Mark centric, but does include Roger and Mimi as well.

A/N: This lurked on my hard drive forever (it one of my first Rent pieces written over two years ago) and I finally decided it could come out and play even though my writing style has changed a bit since then. :)


It simply wouldn't work.

He'd been working on it for days and frustration had worn him down.

"Damn button," Mark muttered as he threw the screwdriver. A heavy thud resounded as it hit the wall and fell to the floor. He sighed.

"Still broken, huh?" Roger didn't look up from his guitar.

"It's all your fault."

"You're the one who asked me to hold it and keep shooting." He still didn't look up.

"I didn't –" Mark broke off, knowing he'd never win with Roger. Instead he flopped in a chair. Three days ago, he'd been shooting outside the loft, when he realized he was close to running out of tape. In the middle of a decent creative spurt, he was reluctant to turn the camera off, even for a minute. He handed it to Roger, and when he returned, Mimi was on the scene and the camera was on the ground.

Lately, Roger lost all thought when she was around.

"Going out," he declared and opened the door before Roger could, if he was going to, respond. He bypassed Mimi on the way up and simply nodded. He was relieved he was on his way out. He could only stand their make-out sessions to a degree before feeling the need to retreat to his room. Recently, he found it difficult to distinguish between Roger and Mimi and a pair of rabbits.
He reached into his pockets, hoping to hit upon some cash. Satisfied at the few dollars he discovered, he turned toward the Life Café. Without his camera, his mind wandered more than usual, something he could live without. Good memories were one thing, but his mind tended to linger on not-so-great moments. Plus, Roger and Mimi just reminded him of his own single status.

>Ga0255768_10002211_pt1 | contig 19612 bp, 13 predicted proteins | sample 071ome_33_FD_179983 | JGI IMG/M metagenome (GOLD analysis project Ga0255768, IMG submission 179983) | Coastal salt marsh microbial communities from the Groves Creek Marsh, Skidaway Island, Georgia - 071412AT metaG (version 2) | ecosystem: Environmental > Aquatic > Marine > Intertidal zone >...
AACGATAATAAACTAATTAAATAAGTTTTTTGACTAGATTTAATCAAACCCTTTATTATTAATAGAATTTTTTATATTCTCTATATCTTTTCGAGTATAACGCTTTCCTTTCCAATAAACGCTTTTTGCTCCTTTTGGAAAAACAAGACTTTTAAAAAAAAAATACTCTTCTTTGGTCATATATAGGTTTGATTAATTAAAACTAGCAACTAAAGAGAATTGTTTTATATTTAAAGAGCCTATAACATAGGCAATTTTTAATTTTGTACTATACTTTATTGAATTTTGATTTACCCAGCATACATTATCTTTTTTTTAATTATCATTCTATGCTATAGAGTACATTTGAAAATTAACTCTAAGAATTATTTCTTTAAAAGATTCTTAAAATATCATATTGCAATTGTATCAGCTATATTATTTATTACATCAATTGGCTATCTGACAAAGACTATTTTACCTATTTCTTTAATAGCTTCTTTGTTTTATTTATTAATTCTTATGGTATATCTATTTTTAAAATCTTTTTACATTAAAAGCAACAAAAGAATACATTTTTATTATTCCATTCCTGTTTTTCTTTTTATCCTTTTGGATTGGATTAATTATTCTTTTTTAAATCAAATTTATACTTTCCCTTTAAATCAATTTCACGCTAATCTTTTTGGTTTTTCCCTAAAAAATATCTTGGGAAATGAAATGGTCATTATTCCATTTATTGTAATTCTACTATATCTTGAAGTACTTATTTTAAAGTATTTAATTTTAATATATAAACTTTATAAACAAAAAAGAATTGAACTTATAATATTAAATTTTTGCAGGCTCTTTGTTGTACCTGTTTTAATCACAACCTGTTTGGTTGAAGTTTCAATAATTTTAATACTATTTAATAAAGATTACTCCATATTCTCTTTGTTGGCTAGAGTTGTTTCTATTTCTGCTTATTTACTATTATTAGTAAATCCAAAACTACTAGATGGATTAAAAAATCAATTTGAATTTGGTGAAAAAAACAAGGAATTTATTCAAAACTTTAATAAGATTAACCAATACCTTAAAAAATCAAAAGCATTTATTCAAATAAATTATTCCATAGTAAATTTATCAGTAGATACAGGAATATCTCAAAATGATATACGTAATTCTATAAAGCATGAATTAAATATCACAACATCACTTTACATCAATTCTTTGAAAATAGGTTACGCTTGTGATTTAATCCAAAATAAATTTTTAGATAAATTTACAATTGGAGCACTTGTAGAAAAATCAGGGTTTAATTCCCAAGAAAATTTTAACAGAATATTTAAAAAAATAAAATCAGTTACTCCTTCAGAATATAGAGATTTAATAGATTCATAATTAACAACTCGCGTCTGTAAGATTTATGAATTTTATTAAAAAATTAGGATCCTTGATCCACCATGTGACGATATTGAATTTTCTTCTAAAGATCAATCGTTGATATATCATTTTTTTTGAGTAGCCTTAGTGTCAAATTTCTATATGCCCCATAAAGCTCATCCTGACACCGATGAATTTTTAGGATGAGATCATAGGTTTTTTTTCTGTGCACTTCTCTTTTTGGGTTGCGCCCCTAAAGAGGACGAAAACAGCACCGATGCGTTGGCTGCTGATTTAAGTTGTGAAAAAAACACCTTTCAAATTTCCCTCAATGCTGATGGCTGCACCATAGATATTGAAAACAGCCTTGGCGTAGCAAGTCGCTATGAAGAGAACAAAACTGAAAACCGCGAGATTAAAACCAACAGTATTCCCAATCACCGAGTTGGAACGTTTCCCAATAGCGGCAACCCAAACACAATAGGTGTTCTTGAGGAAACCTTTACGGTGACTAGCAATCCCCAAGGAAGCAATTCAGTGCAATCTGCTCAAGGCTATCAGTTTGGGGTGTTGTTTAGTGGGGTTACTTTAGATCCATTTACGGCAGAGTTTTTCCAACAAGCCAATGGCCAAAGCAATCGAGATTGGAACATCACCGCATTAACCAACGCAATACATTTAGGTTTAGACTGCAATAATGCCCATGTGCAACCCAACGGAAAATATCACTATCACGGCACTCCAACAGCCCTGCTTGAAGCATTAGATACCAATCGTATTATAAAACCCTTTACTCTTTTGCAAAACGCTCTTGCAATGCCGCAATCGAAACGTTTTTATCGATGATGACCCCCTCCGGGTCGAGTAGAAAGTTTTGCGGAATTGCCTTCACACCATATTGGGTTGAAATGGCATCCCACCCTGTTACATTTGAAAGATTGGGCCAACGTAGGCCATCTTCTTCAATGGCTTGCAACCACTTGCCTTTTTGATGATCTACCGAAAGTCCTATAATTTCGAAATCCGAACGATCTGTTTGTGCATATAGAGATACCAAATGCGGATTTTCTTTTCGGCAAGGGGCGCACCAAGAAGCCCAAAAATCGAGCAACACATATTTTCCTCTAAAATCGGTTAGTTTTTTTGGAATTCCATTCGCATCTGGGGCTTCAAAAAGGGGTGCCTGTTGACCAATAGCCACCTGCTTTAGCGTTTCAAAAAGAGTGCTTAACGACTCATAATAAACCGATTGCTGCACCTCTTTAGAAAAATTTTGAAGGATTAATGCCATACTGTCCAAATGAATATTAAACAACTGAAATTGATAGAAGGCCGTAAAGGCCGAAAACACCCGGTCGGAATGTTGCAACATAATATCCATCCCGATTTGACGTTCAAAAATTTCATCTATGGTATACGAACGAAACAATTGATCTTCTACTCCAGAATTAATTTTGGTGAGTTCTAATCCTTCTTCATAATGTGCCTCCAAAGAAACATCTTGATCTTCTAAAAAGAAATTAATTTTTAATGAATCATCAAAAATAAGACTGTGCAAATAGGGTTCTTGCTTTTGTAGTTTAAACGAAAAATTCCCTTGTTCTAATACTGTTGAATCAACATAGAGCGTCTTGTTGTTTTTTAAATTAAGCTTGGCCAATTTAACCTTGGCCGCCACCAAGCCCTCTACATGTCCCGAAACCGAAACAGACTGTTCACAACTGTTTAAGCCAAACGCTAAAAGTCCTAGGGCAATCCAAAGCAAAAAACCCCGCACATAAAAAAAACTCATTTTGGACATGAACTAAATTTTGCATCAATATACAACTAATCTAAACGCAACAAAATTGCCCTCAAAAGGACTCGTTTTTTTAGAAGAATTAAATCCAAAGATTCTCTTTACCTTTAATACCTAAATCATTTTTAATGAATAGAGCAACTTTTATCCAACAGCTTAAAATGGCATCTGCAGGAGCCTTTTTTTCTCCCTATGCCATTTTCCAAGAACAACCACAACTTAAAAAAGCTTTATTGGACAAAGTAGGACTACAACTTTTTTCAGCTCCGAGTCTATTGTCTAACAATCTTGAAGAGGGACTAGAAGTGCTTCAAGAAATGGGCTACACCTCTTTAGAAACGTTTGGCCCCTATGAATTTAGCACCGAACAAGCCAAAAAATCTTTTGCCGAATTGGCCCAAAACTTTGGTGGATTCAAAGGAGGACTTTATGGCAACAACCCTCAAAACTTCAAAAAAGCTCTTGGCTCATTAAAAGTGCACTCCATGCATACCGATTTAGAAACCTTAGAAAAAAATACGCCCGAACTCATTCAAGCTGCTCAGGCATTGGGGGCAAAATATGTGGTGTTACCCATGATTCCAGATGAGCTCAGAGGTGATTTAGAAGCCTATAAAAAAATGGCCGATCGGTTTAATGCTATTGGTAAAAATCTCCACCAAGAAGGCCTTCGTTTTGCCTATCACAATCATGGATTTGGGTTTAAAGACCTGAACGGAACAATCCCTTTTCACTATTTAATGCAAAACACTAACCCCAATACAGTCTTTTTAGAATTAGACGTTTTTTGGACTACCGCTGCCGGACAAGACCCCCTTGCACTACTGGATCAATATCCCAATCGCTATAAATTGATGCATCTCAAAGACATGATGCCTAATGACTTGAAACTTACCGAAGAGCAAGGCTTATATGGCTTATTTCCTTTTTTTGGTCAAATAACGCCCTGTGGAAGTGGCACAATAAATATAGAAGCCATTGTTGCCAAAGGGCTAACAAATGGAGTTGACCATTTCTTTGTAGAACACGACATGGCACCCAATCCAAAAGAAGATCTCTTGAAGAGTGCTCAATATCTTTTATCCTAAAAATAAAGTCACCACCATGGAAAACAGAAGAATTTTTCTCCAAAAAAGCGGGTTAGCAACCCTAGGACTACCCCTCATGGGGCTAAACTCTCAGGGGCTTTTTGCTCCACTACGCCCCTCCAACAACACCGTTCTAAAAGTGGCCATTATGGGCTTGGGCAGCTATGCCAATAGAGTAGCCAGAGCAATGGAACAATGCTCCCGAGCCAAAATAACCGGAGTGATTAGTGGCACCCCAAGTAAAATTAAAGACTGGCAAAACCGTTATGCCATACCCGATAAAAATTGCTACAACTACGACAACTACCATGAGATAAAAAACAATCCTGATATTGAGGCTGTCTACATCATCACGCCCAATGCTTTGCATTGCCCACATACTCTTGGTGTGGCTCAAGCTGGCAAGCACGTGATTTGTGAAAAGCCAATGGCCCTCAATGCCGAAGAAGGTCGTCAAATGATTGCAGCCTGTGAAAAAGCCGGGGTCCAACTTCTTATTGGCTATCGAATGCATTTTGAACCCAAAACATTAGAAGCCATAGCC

You could probably benefit from a little action, Cohen, he told himself as he sat at his usual little table. The waitress eyed him and sighed loudly.

"You again."

Yep, he sure felt loved.

Across the room, a brown-haired women twirled her spoon in her own glass, the look on her face expressing Mark's own inner thoughts at the moment. He looked away after a brief moment; he didn't want to stare. Instead he turned to the window. The sky that had been blue moments before was now gray and threatening rain.

His mood was spreading.

He almost laughed out loud at his revelation.

He eyed his own cup and noticed a newspaper on the table. He figured the customer before him had read it and left. He glanced up again. The brunette shifted her head, her gaze turned to the window. In a move Mark hadn't anticipated, she turned his way and he immediately tore his eyes from her.

You're not in junior high, he reminded himself as resumed staring down at his cup.

"The meaning of life ain't in there."

Mark looked up as the waitress refilled his cup. "You gonna pay this time?"

He didn't answer; instead he reached into his pocket and threw a couple of crumpled bills on the table. The waitress sighed and left.

He felt like a disappointment.

Currently, he had no camera and no guts to even meet a girl's gaze from across the room. His fingers trailed the table top, resting on the left-over newspaper. The comics caught his eye.
Charlie Brown, he decided. Right at that moment, he felt like Charlie Brown. Forever doing nothing right, the kid who could have "failure" as his middle name.